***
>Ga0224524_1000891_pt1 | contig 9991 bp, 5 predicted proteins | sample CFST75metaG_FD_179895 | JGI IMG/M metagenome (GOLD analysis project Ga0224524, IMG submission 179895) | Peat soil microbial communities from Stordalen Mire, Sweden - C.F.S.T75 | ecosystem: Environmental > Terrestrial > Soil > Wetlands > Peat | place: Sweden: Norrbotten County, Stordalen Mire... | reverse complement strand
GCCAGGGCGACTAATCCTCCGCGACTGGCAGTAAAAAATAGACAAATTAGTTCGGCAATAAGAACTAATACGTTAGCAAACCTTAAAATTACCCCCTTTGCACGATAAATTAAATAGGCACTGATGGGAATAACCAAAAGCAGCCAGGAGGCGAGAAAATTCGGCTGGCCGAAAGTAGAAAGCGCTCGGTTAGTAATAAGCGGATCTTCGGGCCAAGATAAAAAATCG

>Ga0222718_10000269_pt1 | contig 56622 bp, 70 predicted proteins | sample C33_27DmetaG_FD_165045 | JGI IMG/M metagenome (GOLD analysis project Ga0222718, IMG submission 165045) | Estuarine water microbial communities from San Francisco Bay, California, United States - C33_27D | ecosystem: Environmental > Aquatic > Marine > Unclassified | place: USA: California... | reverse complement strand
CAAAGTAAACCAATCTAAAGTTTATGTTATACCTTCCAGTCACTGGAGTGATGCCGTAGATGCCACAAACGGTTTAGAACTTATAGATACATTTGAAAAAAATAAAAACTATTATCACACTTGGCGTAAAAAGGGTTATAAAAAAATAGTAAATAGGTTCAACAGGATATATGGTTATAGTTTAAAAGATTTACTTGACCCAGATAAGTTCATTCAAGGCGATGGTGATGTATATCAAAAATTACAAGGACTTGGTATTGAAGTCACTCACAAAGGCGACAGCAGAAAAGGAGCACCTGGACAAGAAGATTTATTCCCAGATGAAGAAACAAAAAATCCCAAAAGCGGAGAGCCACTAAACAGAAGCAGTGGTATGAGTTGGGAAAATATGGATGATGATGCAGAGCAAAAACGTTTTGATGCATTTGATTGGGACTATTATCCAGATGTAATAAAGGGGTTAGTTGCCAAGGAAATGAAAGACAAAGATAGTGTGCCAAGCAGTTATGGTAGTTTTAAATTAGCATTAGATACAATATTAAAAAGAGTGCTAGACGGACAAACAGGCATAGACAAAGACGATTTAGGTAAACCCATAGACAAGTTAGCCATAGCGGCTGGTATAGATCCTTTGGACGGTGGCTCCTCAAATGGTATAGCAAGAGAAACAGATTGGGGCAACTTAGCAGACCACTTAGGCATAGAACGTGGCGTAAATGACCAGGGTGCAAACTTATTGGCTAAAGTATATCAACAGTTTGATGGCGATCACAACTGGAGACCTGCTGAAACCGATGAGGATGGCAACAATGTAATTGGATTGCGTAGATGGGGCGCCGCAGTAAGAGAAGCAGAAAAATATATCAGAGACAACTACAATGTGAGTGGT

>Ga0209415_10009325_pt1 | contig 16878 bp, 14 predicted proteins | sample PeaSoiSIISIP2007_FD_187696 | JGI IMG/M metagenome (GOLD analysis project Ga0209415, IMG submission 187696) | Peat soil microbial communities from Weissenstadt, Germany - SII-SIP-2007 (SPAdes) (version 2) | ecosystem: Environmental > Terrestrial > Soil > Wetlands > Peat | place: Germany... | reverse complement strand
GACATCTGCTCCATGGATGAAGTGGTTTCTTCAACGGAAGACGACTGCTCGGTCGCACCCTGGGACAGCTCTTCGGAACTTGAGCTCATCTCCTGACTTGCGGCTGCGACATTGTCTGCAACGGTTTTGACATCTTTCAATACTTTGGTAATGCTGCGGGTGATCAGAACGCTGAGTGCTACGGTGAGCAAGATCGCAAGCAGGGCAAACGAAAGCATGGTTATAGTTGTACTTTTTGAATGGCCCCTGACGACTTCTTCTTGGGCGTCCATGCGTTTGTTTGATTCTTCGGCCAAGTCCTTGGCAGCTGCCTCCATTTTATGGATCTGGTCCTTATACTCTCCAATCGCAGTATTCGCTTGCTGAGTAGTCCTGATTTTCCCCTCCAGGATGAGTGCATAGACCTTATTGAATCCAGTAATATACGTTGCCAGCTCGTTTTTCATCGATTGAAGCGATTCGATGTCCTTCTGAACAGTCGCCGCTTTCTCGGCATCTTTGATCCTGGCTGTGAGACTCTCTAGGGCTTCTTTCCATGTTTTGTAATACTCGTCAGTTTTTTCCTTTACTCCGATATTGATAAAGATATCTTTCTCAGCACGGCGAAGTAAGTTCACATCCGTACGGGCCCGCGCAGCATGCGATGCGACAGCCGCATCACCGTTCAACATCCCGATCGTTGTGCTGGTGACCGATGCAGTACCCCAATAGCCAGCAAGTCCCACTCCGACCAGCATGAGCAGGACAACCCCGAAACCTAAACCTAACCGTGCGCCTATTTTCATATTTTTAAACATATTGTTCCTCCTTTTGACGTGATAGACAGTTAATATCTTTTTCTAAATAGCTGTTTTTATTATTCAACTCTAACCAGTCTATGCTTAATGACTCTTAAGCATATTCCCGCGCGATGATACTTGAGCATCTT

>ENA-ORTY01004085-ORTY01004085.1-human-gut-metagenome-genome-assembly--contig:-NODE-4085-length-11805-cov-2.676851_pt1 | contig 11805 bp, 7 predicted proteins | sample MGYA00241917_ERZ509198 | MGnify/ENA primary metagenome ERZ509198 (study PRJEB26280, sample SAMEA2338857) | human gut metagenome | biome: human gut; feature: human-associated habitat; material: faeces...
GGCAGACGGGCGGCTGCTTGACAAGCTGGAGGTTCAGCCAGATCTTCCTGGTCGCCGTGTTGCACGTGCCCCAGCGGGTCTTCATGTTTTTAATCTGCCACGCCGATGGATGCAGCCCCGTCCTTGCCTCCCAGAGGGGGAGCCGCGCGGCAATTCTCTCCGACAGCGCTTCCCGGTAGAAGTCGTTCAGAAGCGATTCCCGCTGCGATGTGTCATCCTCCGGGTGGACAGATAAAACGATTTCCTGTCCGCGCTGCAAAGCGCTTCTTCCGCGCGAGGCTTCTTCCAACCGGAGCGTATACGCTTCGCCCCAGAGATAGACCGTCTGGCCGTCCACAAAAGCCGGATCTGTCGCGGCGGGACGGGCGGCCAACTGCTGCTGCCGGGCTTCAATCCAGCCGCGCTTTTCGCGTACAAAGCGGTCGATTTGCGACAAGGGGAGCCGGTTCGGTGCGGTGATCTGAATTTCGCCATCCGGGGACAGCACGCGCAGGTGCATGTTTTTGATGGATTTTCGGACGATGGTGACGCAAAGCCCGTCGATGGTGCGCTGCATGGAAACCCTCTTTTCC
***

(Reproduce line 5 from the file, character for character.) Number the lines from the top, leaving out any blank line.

>Ga0209415_10009325_pt1 | contig 16878 bp, 14 predicted proteins | sample PeaSoiSIISIP2007_FD_187696 | JGI IMG/M metagenome (GOLD analysis project Ga0209415, IMG submission 187696) | Peat soil microbial communities from Weissenstadt, Germany - SII-SIP-2007 (SPAdes) (version 2) | ecosystem: Environmental > Terrestrial > Soil > Wetlands > Peat | place: Germany... | reverse complement strand